A Multicultural Fable

A Multicultural Fable

The River District was known as the place to go for dinner. Within a compact area of about six blocks were dozens of excellent restaurants of every variety. Most people would just park on the street and walk around, looking at the menus posted outside, until they found one that struck their fancy. Choices ranged from formal to casual, expensive to cheap, heavy to lighter fare.

The real attraction, however, was the ethnic variety. Dozens of national and regional cuisines were present, thrown together in no particular order, the distinctive music and aromas of each pouring out into the street. The fanciest French restaurant in town was around the corner from a Mexican café with an outdoor patio. Two doors down was a newer Ethiopian restaurant, right next to an Italian one that had been an institution in the neighborhood for years. Its more expensive and trendy rival across the street specialized in North Italian dishes and had the city’s most extensive wine cellar. The street that featured three small storefront establishments—Korean, Thai, and Vietnamese—drew those in the mood for Asian food. But getting there meant passing two barbeque joints, one Texas-style, one North Carolina-style, the smell of which frequently drew people in no matter what they came for.

People liked to joke about how the neighborhood made for strange combinations: the Jewish delicatessen catty-corner from the Iranian place, the sushi bar down the street from the Cajun joint serving blackened seafood. The most unique neighbors were probably the Chicago-style steakhouse advertising the thickest cuts in the district and the Indian restaurant featuring strictly vegetarian dishes right next door.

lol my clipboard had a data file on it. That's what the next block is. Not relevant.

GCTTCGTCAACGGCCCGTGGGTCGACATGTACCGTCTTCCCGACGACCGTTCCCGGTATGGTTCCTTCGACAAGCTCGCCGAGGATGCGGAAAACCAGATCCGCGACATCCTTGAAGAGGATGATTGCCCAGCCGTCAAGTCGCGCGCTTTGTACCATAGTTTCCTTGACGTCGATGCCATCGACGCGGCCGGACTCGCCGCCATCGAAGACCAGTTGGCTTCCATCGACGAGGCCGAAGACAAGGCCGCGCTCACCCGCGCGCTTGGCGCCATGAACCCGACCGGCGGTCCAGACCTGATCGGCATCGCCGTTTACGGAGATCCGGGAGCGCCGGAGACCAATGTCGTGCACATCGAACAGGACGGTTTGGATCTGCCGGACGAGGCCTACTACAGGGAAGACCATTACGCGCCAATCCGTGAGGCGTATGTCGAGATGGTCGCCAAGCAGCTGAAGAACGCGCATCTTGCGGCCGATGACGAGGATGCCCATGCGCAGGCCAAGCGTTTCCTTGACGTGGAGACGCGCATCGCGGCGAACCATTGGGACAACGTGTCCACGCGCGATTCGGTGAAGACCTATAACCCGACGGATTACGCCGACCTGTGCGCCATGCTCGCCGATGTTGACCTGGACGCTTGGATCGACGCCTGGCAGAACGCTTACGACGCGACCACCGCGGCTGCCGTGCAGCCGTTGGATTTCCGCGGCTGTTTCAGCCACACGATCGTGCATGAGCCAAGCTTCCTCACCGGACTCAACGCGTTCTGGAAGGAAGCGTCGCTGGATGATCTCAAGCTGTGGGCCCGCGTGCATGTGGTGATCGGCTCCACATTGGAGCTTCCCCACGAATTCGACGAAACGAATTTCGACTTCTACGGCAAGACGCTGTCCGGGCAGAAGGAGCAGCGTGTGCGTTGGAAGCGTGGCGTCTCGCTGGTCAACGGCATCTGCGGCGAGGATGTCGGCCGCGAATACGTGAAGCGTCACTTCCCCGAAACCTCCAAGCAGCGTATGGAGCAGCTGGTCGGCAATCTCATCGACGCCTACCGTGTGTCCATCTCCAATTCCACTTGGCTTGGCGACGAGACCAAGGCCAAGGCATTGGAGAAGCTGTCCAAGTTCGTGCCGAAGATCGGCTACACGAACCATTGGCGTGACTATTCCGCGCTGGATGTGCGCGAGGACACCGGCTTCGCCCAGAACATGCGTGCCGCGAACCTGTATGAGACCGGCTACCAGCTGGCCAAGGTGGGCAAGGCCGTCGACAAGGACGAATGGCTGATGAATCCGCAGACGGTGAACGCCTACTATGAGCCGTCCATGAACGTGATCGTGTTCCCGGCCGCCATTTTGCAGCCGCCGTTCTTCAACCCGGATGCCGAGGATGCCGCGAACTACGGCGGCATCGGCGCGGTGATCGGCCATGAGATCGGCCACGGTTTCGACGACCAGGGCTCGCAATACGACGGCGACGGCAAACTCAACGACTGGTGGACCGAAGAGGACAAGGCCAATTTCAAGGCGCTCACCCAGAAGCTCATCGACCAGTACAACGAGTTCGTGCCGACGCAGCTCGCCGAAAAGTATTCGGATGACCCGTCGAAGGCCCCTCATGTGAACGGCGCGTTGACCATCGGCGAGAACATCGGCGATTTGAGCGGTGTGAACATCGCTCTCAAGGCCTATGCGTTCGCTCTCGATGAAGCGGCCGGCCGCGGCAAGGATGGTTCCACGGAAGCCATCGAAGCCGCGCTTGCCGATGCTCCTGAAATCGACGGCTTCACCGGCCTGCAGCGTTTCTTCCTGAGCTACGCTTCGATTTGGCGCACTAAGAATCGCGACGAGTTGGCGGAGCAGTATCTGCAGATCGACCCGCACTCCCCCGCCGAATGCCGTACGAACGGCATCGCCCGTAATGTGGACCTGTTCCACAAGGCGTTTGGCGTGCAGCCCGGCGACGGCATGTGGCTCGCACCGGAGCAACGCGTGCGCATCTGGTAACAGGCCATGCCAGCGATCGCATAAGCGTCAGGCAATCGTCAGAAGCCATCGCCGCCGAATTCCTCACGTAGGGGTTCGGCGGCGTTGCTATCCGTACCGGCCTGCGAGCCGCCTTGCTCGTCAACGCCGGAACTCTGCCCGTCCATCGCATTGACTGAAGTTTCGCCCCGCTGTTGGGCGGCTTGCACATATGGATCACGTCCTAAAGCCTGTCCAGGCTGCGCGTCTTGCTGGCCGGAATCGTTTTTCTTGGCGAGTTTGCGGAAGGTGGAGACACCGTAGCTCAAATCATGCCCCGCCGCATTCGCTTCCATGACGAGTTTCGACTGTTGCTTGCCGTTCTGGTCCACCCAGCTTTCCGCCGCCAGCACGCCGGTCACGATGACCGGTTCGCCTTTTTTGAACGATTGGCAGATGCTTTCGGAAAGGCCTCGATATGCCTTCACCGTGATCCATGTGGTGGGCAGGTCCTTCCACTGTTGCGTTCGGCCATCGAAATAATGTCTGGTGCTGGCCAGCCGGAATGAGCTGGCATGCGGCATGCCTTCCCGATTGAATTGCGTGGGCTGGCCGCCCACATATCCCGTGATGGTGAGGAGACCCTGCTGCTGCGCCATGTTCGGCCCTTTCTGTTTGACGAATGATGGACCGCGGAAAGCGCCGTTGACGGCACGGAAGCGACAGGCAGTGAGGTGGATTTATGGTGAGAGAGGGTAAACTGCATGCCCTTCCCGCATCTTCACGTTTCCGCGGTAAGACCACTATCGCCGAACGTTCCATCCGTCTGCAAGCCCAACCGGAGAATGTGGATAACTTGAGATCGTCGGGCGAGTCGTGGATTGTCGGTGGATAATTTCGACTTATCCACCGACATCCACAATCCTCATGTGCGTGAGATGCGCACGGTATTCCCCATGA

Almost all the restaurants were owned and operated by families that originally came from the region whose food they served. It was their food and they were proud to prepare it and share it. Confused diners could always count on the waiter or waitress, usually a younger relation of the owners, to explain how a dish was prepared. When patrons passed the kitchen, they could hear the cooks yelling at each other in their native language.

The River District had been like this for many years, and most people just took it for granted. But then complaints began to be heard. People said that the individual restaurants in the district were not inclusive enough. The Italian ones served only Italian food, the Chinese ones only Chinese food, and so on. People complained that the menus didn’t give them a range of choices: they featured only one culture instead of being truly diverse. This was a particular problem for larger groups of diners. Different people wanted to eat different kinds of food, and no matter what restaurant the group ultimately decided on, someone would be excluded. More important, diners pointed out that most of the restaurants did not serve food that represented their (the diners’) distinctive culture. This made it difficult for them to...


Lima